Also during 2017, we performed additional analyses of the cardiovascular outcomes study that demonstrated that reducing LDL cholesterol levels with Repatha also reduced:

 

  -  

cardiovascular events in patients with diabetes;

 

  -  

the risk of cardiovascular events in a sub-group of patients with a history of stroke;

 

  -  

the risk of cardiovascular events in a sub-group of patients with a history of heart attacks; and

 

  -  

cardiovascular events in high-risk patients with peripheral artery disease.

Oncology Therapeutic Area

 

 

For KYPROLIS® (our medicine for patients with relapsed or refractory multiple myeloma), in 2017 we reported three positive Phase 3 studies:

 

  -  

ENDEAVOR(2)—confirming that a combination regimen including KYPROLIS dosed at 56 mg/m2 twice weekly extended overall survival in patients with relapsed multiple myeloma. The FDA approved adding the overall survival data from the ENDEAVOR study into the label in 2018. The CHMP of the EMA adopted a positive opinion recommending a label variation to include the ENDEAVOR overall survival data;

 

  -  

ASPIRE(3)—showing that a different combination regimen including KYPROLIS dosed at 27 mg/m2 twice weekly also significantly improved overall survival in patients with relapsed multiple myeloma. We submitted a supplemental New Drug Application to the FDA and a variation to the Marketing Authorization Application to the EMA to include the overall survival data from the ASPIRE study in the product label; and

 

  -  

ARROW(4)—showing a weekly KYPROLIS regimen dosed at 70 mg/m2 significantly improved progression free survival compared to a twice weekly regimen including KYPROLIS dosed at 27 mg/m2 in relapsed and refractory multiple myeloma patients.

 

 

For XGEVA® (our medicine for the prevention of fractures and other skeletal-related events), in 2017 we reported results from a study that demonstrated that XGEVA is non-inferior to zoledronic acid in delaying the time to first skeletal-related event in patients with multiple myeloma and in January 2018 the FDA approved XGEVA for this indication, providing a new treatment option for multiple myeloma patients for prevention of skeletal-related events without the associated kidney toxicity of currently available therapies. In 2018, the European Commission approved a variation to the Marketing Authorization to similarly expand XGEVA’s indication.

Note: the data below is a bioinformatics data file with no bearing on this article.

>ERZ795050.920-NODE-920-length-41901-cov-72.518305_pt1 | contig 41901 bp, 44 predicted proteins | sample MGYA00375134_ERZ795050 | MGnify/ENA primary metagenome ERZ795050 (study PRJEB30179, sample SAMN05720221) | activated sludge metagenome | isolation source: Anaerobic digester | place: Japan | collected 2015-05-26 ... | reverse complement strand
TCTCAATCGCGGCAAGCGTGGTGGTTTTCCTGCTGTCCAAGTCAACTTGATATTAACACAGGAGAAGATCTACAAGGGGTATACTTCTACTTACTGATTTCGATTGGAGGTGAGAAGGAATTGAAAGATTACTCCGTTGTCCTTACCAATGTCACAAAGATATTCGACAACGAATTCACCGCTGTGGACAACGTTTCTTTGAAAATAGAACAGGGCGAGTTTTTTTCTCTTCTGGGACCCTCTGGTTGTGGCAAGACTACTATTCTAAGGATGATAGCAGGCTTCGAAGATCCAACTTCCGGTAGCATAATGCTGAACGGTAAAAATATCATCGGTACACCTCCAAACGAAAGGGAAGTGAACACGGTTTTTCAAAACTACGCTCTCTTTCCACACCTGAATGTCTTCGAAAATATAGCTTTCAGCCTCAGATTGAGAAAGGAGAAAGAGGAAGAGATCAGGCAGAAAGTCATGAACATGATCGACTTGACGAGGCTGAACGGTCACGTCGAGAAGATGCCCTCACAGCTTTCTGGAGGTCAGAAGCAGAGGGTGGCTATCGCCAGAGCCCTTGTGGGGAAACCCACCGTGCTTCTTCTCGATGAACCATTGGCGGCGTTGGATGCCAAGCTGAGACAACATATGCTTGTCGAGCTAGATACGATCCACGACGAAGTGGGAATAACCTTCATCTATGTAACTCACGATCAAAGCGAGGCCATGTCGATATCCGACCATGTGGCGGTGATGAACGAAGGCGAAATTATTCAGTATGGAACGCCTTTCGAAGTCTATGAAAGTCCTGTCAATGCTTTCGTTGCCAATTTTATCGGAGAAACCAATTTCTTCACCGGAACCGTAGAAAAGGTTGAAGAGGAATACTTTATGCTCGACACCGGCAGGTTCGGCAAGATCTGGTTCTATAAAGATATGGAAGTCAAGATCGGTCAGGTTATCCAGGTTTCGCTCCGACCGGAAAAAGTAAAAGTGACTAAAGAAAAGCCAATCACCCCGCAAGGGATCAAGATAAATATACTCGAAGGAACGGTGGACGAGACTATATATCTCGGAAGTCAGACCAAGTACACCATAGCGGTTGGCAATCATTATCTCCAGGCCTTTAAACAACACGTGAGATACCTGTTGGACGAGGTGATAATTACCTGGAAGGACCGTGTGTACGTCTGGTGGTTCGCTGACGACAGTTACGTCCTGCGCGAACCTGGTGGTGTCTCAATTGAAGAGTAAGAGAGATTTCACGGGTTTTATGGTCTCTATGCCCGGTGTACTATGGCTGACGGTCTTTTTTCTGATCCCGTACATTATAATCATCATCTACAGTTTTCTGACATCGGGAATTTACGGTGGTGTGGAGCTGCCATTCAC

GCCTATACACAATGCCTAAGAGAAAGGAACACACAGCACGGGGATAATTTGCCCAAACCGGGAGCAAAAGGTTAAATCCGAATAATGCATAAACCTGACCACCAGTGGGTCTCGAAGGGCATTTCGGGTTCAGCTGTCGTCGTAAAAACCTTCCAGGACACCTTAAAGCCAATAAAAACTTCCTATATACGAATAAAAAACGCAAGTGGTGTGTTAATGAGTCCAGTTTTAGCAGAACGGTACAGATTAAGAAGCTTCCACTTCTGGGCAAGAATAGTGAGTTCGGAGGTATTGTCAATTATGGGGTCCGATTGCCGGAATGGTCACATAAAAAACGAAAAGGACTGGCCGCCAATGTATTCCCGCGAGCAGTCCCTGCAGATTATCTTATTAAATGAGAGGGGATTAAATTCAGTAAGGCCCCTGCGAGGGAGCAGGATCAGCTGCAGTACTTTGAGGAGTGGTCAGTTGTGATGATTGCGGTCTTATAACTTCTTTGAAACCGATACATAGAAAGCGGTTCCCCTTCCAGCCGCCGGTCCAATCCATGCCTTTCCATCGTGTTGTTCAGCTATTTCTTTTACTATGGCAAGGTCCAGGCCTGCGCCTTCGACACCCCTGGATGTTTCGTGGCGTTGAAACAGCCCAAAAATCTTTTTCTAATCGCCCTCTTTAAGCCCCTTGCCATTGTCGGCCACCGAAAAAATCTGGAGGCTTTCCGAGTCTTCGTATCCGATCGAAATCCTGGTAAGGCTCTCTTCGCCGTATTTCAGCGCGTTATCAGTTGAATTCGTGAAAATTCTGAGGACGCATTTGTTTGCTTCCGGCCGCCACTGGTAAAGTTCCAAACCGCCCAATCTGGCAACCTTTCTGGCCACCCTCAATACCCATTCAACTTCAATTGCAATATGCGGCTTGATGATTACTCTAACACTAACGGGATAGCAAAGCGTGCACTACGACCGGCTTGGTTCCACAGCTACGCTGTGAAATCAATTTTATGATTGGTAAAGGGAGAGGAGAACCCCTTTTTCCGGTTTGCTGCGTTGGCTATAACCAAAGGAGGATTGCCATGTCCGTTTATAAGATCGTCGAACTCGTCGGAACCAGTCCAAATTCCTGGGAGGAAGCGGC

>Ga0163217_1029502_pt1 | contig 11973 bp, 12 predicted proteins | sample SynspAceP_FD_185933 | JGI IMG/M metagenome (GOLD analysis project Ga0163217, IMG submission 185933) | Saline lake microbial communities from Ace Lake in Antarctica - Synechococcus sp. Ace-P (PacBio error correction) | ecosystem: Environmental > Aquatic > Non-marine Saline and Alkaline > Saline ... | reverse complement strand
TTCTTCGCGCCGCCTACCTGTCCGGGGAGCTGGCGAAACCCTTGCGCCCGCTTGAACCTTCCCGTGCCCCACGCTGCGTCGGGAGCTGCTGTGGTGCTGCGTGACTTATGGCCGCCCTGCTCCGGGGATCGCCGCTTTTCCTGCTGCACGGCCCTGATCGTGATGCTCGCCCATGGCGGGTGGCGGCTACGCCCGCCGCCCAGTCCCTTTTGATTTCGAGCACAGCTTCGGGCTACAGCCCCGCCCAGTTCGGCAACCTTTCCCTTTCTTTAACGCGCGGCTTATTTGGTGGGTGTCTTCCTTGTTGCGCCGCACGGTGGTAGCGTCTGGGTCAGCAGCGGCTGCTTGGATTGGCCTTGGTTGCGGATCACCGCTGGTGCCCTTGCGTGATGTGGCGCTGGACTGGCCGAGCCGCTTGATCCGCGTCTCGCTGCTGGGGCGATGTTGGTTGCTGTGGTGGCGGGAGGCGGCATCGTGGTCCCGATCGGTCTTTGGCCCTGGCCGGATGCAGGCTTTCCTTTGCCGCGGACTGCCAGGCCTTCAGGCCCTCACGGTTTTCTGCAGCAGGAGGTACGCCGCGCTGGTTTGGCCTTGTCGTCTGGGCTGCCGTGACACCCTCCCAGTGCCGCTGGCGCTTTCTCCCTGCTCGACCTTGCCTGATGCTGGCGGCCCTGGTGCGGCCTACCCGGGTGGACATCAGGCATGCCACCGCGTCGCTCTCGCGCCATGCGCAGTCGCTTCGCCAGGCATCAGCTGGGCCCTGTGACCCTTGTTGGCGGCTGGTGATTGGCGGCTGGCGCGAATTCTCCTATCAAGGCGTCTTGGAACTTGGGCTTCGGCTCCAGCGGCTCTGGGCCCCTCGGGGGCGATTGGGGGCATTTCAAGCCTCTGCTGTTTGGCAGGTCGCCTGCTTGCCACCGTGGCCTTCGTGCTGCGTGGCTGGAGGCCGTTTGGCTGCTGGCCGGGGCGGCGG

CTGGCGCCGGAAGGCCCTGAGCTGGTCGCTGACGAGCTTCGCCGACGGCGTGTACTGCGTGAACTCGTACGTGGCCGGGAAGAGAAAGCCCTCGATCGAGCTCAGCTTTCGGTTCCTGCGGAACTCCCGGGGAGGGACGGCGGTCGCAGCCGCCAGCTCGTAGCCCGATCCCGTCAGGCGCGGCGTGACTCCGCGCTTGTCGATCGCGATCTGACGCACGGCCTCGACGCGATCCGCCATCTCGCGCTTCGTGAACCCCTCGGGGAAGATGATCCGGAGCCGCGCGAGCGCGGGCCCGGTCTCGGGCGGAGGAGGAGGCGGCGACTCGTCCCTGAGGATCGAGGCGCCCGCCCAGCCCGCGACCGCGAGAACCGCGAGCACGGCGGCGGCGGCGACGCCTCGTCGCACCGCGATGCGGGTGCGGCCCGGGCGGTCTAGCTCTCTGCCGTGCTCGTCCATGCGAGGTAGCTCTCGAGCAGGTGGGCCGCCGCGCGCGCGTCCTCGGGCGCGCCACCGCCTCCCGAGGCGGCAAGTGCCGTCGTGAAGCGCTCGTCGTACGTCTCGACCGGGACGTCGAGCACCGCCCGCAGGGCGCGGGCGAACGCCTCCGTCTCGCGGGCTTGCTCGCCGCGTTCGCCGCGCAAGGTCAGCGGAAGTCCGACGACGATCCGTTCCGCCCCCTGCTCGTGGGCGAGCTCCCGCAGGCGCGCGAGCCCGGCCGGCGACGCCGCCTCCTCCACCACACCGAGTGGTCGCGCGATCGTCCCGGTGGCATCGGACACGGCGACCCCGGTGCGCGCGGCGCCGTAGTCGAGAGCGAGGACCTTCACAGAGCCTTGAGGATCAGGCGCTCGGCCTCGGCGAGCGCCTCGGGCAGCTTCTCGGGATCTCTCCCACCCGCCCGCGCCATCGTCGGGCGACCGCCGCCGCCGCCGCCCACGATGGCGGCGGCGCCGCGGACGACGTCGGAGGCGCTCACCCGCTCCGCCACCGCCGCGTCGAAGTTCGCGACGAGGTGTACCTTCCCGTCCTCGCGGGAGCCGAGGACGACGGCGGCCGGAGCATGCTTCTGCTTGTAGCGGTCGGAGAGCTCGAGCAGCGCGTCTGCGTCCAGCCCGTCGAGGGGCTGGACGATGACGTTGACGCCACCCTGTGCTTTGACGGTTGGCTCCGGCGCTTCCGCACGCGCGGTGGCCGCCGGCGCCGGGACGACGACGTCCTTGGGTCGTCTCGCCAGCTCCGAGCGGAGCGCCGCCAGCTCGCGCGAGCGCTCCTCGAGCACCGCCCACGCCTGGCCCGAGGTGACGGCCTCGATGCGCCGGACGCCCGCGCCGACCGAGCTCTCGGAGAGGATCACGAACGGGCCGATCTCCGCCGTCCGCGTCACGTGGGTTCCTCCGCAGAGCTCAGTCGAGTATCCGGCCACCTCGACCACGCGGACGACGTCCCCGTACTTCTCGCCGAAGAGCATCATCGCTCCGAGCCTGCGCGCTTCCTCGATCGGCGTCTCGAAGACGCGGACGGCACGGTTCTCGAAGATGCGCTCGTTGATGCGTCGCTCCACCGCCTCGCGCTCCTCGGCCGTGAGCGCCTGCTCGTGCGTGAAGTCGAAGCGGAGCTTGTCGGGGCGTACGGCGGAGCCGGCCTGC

For BLINCYTO® (our medicine for patients with acute lymphoblastic leukemia, or ALL), in 2017 the FDA approved a supplemental BLA to include overall survival data from the Phase 3 TOWER study and expanded the indication to the treatment of relapsed or refractory B-cell precursor ALL in adults and children. In 2018, the CHMP of the EMA adopted a positive opinion recommending a label variation to include the same overall survival data and supported the conversion of the conditional Marketing Authorization to a full Marketing Authorization in adult patients with relapsed or refractory B-cell precursor ALL. In 2018, the FDA approved a supplemental BLA for the treatment of minimal residual disease in adults and children with B-cell precursor ALL.

 

 

 

(1)

Committee for Medicinal Products for Human Use.

(2)

RandomizEd, OpeN Label, Phase 3 Study of Carfilzomib Plus DExamethAsone Vs Bortezomib Plus DexamethasOne in Patients with Relapsed Multiple Myeloma.

(3)

CArfilzomib, Lenalidomide, and DexamethaSone versus Lenalidomide and Dexamethasone for the treatment of PatIents with Relapsed Multiple MyEloma.

(4)

RAndomized, Open-label, Phase 3 Study in Subjects with Relapsed and Refractory Multiple Myeloma Receiving Carfilzomib in Combination with Dexamethasone, Comparing Once-Weekly versus Twice-weekly Carfilzomib Dosing.

 

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Compensation Discussion and Analysis

 

 

 

 

 

 

For Vectibix® (our medicine for patients with colorectal cancer), in 2017 the FDA approved a supplemental BLA for Vectibix as first-line therapy in combination with FOLFOX and as monotherapy following disease progression after prior treatment with chemotherapies for patients with wild-type RAS metastatic colorectal cancer.

Neuroscience Therapeutic Area

 

 

For Aimovig(1) (our medicine to prevent migraine), based on multiple positive studies demonstrating that Aimovig reduced the number of migraine days for patients with episodic and chronic migraine, in 2017 we submitted a BLA to the FDA.

Inflammation Therapeutic Area

 

 

For tezepelumab(2) (our medicine being developed for asthma), we reported that Phase 2b trial results demonstrated that tezepelumab significantly reduced asthma exacerbations in patients with uncontrolled asthma. In 2018, tezepelumab advanced into Phase 3 study to evaluate its efficacy and safety in adults and adolescents with severe uncontrolled asthma.

Nephrology Therapeutic Area

 

 

For Parsabiv, in 2017 we received FDA approval for the treatment of secondary hyperparathyroidism in adult patients with chronic kidney disease on hemodialysis.

 

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Our deep experience in biologics development and capabilities in biotechnology manufacturing positions us for success in the emerging biosimilars market. In our biosimilars portfolio in 2017, we reported:

 

 

The European Commission granted Marketing Authorization for AMGEVITA (biosimilar adalimumab (HUMIRA®)) in all available indications. We expect to begin launching AMGEVITA in Europe in 2018;

 

 

The FDA approved MVASI(3) (biosimilar bevacizumab (Avastin®)) for the treatment of five types of cancer, the first ever biosimilar to fight cancer approved by the FDA, and the European Commission granted Marketing Authorization in January 2018;